Muzzle-End Barrel Work
I started with the muzzle-end of the barrel, mounting the barrel in the lathe and doing a pre-dial to get it to about 0.001 of runout. I parted off an inch using an especially rigid cutting tool.
This was especially simple because of the size of the TL-1660. Larger lathes have fewer problems with chatter and breaking parting tools. After parting, I did a final dial on the muzzle end, turned the tenon, threaded the tenon and cut the crown.
Breech-End Barrel Work
After flipping around the barrel in the lathe, it was time to get to work on the breech. I split this into three parts for simplicity. Part I included dialing in the barrel, facing the breech-end, turning the OD, cutting the thread relief, facing the shoulder and turning the 1 ½” x 16 threads.
It’s the same process as any other barrel, but with a lot more material. The OD of the tenon work turned out well.
Part II, cutting the chamber, marked the largest chamber I have ever cut. I had to be really sure of my set-up, barrel dial-in and approach, lest greater risk of breaking the reamer.
I began with a 0.100” plunge, considering how the largest part of the shoulder on the head and neck reamer enters the hole we drilled and bored true. Bulk removal started with a drill bit while fine tuning was left to a boring bar.
I zeroed the tailstock DRO right where the reamer started to go into the hole at the upper part of the shoulder. This provides a reaming depth based on the shoulder. (You can find this distance on the C.I.P. specifications.) After this initial plunge, I checked runout with a dial test indicator— 0. This was an especially good sign considering I removed the pilot bushing on the reamer. I then ran three different passes, stopping to check for runout periodically.
Listening to the tool work is especially satisfying. It’s smooth, without any chatter. Occasionally, I’d place my fingers on the rigid reamer holder to feel for extra movement or vibrations—I felt none.
With so much material to remove, pressure flush came especially in handy.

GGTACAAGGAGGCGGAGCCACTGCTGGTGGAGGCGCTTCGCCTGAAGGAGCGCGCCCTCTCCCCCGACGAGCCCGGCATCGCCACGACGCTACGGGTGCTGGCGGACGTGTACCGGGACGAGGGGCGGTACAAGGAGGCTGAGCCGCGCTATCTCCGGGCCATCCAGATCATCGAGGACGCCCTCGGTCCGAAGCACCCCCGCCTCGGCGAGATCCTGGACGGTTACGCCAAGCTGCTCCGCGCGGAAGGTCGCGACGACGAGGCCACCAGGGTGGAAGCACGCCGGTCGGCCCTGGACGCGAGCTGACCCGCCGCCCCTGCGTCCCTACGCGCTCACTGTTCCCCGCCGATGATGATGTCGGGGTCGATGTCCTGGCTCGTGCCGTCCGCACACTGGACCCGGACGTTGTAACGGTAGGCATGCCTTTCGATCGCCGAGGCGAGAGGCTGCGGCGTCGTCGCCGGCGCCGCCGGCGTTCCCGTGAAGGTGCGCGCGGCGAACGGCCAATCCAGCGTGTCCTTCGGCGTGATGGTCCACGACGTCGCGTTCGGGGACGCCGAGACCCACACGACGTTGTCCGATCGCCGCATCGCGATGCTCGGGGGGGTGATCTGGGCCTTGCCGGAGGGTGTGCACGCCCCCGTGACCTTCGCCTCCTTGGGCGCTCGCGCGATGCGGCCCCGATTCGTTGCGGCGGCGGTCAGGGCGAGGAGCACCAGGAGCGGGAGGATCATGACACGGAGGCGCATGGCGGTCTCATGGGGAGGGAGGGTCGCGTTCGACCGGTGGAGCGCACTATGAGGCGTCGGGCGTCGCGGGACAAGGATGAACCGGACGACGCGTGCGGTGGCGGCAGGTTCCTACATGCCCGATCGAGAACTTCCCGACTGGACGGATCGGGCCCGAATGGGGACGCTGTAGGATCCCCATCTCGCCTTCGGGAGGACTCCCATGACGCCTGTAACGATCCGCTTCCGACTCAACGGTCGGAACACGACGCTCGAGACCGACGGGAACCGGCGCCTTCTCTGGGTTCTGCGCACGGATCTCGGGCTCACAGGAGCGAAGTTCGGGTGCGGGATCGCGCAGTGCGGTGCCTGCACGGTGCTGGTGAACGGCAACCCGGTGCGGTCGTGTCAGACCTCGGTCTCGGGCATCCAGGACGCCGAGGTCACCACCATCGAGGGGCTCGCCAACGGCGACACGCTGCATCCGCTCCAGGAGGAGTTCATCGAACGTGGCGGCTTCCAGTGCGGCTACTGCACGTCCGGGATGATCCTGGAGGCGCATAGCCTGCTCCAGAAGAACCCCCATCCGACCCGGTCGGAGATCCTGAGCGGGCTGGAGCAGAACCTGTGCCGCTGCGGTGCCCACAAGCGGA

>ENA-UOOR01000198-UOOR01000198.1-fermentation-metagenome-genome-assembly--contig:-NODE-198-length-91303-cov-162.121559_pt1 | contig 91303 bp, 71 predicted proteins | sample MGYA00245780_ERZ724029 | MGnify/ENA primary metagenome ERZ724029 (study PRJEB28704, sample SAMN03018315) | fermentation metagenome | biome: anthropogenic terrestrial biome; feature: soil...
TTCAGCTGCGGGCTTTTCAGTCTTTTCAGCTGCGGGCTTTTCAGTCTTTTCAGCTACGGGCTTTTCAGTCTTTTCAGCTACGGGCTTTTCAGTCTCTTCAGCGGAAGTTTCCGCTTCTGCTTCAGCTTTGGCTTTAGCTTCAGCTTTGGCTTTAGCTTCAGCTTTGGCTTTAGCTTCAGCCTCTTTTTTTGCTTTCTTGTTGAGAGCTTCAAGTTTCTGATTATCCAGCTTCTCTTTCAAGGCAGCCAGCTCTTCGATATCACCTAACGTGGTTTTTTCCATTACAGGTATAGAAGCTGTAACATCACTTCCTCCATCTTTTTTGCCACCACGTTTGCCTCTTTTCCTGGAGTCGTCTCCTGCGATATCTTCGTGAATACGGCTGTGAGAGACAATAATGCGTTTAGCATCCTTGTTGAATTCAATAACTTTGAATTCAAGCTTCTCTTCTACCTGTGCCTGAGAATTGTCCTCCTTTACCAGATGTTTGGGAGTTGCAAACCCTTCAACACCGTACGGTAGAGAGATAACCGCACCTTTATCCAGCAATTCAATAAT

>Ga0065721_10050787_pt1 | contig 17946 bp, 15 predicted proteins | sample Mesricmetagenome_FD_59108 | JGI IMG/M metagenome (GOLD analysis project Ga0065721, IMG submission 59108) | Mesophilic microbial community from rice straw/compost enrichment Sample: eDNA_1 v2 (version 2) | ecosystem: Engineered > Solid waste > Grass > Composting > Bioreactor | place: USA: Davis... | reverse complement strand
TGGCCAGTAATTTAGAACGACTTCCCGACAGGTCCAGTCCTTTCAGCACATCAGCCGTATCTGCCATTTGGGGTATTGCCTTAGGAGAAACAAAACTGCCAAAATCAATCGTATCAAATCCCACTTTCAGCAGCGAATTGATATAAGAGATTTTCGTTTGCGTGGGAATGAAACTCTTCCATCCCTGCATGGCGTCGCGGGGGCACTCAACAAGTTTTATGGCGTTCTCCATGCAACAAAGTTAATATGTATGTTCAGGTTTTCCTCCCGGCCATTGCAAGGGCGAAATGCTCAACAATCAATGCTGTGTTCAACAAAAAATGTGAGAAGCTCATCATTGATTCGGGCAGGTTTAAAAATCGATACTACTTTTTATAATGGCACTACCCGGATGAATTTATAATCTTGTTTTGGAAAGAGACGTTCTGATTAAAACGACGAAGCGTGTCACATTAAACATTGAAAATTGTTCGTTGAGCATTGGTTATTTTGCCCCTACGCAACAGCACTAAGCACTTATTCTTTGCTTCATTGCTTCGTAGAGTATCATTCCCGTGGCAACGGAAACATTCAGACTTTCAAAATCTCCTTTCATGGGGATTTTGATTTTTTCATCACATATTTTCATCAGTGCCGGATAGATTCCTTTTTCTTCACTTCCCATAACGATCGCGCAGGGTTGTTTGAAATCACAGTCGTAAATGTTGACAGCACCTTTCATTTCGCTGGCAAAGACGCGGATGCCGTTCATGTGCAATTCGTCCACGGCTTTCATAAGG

When it was time for final headspace checks, I screwed on the action and used the go and no-go gauges. The go and no-go gauges are about 0.006 apart—quite tight for a 50 BMG.
I got the headspace where I wanted it and went the extra mile, tightening the action onto the barrel while it was still held in the lathe. This is to ensure that when the threads compressed, I would still be within the desired specifications.
The throater reamer took center stage in Part III of the breech-end work.
Having a separate throater reamer allows for greater customization based on what ammunition you plan to shoot through the gun. I began with a 0.100” cut and measured the stickout with the freebore gauge.
I ran subsequent passes and squirted cutting oil onto the reamer without pressure flush. With so little material to remove, pressure flush wasn’t necessary. I also chambered the ball ammo to check stickout and verified with a Sharpied ogive of the bullet.
This process involved a number of checks. My freebore gauge is a minimum freebore gauge. I went just beyond this with the throater to accommodate the desired bullet jump for the 50 BMG ball ammo. (This ammo is old—manufactured in 1952!)
As part of this process, I pulled one of the bullets from the ball ammo. I had to go to the milling machine, use a ½” collet, tighten it down and use a vise and shellholder to remove the bullet. While looking at the individual components is cool, I could check headspace with an unfired case.
Lacking many of my loading materials (Hornady 50 BMG brass, etc.), I turned to Bruce and Daryle Thom from BAT Machine, Dave Manson, and others I trust for recommendations on how to best optimize the barrel.
To finish up, I cut the chamber transition, polished the inside of the chamber with some approximately 250 grit sandpaper on a dowel, and did some laser engraving.
When I laser engrave barrel details, I like to screw the action on and plan for appropriate clocking.
I invested over two to three times as much time on this chambering job as I do on more traditional chambering jobs. It was an incredibly valuable learning process and resulted in some special tooling. Having a lathe opens up worlds of opportunity for gunsmithing as well as custom-making whatever parts/tools you need. This came especially in handy for this job, as evidenced by the custom throater bushing and metric rigid reamer holders.
Next is a full Cerkaote job (chassis + barreled action) and bedding and final assembly. When all together, I have some military ball ammunition to run through the gun and have plans to work up a load with Hornady A-Max 50 caliber match bullets.